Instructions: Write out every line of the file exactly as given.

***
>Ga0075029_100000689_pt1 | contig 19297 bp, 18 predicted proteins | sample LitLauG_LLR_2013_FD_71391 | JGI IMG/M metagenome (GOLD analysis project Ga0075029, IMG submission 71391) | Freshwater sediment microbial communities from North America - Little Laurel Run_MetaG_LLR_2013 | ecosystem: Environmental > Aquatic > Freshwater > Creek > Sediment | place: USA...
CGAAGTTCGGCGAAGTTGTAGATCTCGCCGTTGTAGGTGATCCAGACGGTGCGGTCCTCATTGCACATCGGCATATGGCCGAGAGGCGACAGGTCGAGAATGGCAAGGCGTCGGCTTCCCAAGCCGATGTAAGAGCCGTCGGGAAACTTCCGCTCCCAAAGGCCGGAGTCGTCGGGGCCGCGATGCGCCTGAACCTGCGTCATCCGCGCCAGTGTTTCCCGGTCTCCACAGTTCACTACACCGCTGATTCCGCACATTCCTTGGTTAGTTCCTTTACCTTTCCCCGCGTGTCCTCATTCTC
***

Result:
>Ga0075029_100000689_pt1 | contig 19297 bp, 18 predicted proteins | sample LitLauG_LLR_2013_FD_71391 | JGI IMG/M metagenome (GOLD analysis project Ga0075029, IMG submission 71391) | Freshwater sediment microbial communities from North America - Little Laurel Run_MetaG_LLR_2013 | ecosystem: Environmental > Aquatic > Freshwater > Creek > Sediment | place: USA...
CGAAGTTCGGCGAAGTTGTAGATCTCGCCGTTGTAGGTGATCCAGACGGTGCGGTCCTCATTGCACATCGGCATATGGCCGAGAGGCGACAGGTCGAGAATGGCAAGGCGTCGGCTTCCCAAGCCGATGTAAGAGCCGTCGGGAAACTTCCGCTCCCAAAGGCCGGAGTCGTCGGGGCCGCGATGCGCCTGAACCTGCGTCATCCGCGCCAGTGTTTCCCGGTCTCCACAGTTCACTACACCGCTGATTCCGCACATTCCTTGGTTAGTTCCTTTACCTTTCCCCGCGTGTCCTCATTCTC